An approach to managing Git or Mercurial sub-repos easily, safely, and simply, while allowing you to embed Git projects in a Mercurial repo and vice-versa.
In the name of simplicity and ease of use, it’s generally a good idea for the parent repo to contain the source code of any sub-projects it uses.
But then you are faced with a decision:
Should the parent project include the full history of the sub-project as well?
You currently have three options, all with tradeoffs:
Remove revision history in your sub-projects by deleting the
.hg directory, and
experience pain when you want to pull the latest updates or
commit a patch on the sub-project.
Track the entire
.hg directory for each sub-project,
and accept that the
.hg directory of your parent project will now
Use Git submodules (or Mercurial subrepos), and hope that you never have to include a Git project inside of a Mercurial project, or vice versa. Also, accept the unfortunate fact that your build process now requires a working Internet connection.
What do I really want out of sub-repo support?
I want the sub-repos to seem like part of the parent project to the user, while still seeming like distinct repositories to me.
I want to be able to work with the full history of the sub-repo, but I don’t want this included in the parent repo, or sent out to anyone who downloads the code.
I want an easy process for contributors to get the history of the sub-repos, so that they can commit patches.
I only want to use tested, core features of Git or Mercurial.
I want the solution to be “cross platform”, so that I can stick Git repos in Mercurial and vice versa.
I want the solution to be simple to use and easy to understand for the most common use case. (In other words, hide complexity from the non power-users.)
After much thought and frustration, I think I’ve finally found a
solution that meets all of my needs. It lets me work with the parent
repo as I normally would, using the
command. Furthermore, it gives me a different command to work with the
sub-repos. Finally, it is cross platform, allowing me to mix and match
Git and Mercurial projects. The only downside is that a contributor
needs to jump through an extra hoop or two in order to get the history
of a sub-repo.
In practice, the solution looks like this:
Change to the directory of a sub-project…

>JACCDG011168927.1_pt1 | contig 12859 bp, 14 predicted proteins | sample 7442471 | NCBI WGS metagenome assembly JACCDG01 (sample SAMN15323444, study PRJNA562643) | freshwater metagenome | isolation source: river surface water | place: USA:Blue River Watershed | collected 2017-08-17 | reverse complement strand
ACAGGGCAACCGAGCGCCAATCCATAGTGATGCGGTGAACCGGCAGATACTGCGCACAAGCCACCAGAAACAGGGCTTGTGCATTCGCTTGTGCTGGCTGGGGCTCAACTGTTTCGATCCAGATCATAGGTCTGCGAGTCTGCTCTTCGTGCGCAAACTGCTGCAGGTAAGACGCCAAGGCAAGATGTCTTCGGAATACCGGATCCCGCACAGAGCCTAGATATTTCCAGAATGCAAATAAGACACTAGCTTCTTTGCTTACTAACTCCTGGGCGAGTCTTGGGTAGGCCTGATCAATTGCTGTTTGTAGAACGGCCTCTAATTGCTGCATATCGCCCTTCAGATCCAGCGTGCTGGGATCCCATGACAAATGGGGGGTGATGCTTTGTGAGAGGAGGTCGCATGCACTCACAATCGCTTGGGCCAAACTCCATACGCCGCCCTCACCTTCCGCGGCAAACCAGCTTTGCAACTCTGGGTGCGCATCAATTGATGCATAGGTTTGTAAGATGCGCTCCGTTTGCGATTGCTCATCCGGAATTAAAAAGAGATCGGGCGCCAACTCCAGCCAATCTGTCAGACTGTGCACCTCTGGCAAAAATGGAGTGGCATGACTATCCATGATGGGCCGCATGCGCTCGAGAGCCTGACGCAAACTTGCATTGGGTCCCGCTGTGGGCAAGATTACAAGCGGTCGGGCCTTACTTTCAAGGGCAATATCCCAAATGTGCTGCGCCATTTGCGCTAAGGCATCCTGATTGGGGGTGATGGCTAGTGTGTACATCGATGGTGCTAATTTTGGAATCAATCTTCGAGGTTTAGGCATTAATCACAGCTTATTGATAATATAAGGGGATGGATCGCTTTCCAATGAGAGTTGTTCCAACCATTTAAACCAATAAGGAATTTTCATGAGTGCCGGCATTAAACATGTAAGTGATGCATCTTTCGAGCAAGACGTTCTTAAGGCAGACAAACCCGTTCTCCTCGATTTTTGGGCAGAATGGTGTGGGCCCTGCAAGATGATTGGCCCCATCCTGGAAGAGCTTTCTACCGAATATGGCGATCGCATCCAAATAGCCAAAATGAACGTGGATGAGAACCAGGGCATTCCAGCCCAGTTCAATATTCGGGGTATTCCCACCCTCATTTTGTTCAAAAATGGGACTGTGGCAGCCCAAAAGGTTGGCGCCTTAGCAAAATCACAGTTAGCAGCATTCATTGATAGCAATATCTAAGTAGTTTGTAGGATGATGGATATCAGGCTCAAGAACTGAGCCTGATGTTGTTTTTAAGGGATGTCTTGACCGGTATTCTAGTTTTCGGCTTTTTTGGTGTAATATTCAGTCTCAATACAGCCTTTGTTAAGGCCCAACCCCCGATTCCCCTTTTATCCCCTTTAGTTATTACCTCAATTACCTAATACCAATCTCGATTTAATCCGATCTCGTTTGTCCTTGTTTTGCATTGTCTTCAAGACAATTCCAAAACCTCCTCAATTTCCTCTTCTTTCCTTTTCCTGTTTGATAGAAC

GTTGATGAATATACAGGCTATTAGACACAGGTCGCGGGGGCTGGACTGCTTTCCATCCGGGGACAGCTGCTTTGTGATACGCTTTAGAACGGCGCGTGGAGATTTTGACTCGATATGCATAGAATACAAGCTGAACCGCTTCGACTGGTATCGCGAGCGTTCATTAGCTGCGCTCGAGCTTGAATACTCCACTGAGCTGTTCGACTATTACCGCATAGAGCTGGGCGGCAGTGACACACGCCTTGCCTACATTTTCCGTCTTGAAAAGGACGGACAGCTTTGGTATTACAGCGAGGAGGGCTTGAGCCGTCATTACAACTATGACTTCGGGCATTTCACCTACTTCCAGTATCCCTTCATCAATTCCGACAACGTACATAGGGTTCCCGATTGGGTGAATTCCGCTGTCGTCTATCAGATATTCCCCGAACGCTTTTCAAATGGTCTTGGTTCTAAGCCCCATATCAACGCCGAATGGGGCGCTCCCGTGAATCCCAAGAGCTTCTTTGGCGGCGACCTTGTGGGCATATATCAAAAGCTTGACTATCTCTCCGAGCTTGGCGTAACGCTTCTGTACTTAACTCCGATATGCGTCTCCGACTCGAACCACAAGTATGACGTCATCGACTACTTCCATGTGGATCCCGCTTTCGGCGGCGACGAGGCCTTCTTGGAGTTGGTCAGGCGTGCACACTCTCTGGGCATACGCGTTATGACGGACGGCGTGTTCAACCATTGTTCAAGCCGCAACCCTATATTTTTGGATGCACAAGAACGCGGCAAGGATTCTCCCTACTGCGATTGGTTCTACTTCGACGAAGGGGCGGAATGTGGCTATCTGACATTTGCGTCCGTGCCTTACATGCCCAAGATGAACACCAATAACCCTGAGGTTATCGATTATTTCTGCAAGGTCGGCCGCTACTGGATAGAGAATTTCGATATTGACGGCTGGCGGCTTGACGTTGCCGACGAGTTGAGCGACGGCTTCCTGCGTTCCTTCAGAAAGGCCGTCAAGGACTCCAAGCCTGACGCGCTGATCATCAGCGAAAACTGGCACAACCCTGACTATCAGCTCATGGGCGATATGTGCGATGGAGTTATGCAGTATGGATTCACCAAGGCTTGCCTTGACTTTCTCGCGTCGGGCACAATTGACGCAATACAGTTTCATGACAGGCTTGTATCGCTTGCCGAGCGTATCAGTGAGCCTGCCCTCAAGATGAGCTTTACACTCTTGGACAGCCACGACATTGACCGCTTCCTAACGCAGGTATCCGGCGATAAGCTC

> cd ParentProject/SubProject1
Operate on the parent project…
> git status ...status info... > git commit ...commit code...
Operate on the sub-project. Notice the use of the ‘subgit’ command…
> subgit status ...sub-project status info... > subgit commit ...commit sub-project code...
Best of all, the
subhg commands are just thin wrappers
hg. Each is about 25 lines of shell script.
To try this out on your computer:
Create a global excludes file for both Git and Mercurial, and add
*~/.gitconfig* [core] excludesfile = "~/.gitignore" *~/.gitignore* .subgit .subhg *~/.hgrc* [ui] ignore=~/.hgignore *~/.hgignore* .subgit .subhg
The core concept behind this approach is to store the version history of your sub-project in a non-standard directory, and then use special wrapper scripts when you want Git or Mercurial to operate against that directory.
In other words, your projects won’t have a
Instead, they will have a
.subhg directory, which is
not tracked by the parent repo.
|--ParentProject <-- a Git repository | |--.git | |--SubProject1 <-- a Git sub-repo | |--.subgit | |--SubProject2 | |--.subhg <-- a Mercurial sub-repo | |--src
This tricks Git or Mercurial into tracking the files inside of your sub-repo, even though the files actually belong to a different repository. (Normally Git won’t track a Git repo nested inside of another Git repo.)
The wrapper scripts–
subhg–do the heavy lifting to
make Git or Mercurial use the
subgit simply searches upward for the closest parent directory that
.subgit directory. Once found, it calls
git to use the
.subgit directory for repository information.
works the same way.
To create a sub-repo that can be managed with
Inside of an existing, clone a repository like normal:
git clone git://hostname.com/repository.git sub_project
Then, change to the new repository’s directory and run
subgit setup. This
cd sub_project subgit setup
Now, test that it worked by viewing the parent’s Git log and the sub-repo’s git log:
git log …print out log for the parent project…
subgit log …print out log for the sub-project…
subhg works the same way.
First, this approach is intended for all of the projects out there using GitHub, BitBucket, Google Code, etc. as their main distribution channel. Most of these projects have a small group of contributors, and a much larger group of users.
If you distribute your project via a tar’d, gzip’d file, then this blog post is not for you.
Second, in order for other contributors to submit patches to the sub-project code, they will first need to obtain the full history of the sub-project. (Which makes sense, because the whole point of this was to NOT transfer the full history during a clone.)
As far as I know, the best approach to get the history is to just pull
it from the sub-project’s remote URL into a
git clone git://hostname.com/repository.git tmp mv tmp/.git sub_project/.subgit rm -rf tmp -or- hg clone http://hostname.com/repo/path/ tmp mv tmp/.hg sub_project/.subhg rm-rf tmp
Then, switch to the
sub_project directory and checkout the right
version. (This assumes your sub-project is in a directory named
Content © 2006-2019 Rusty Klophaus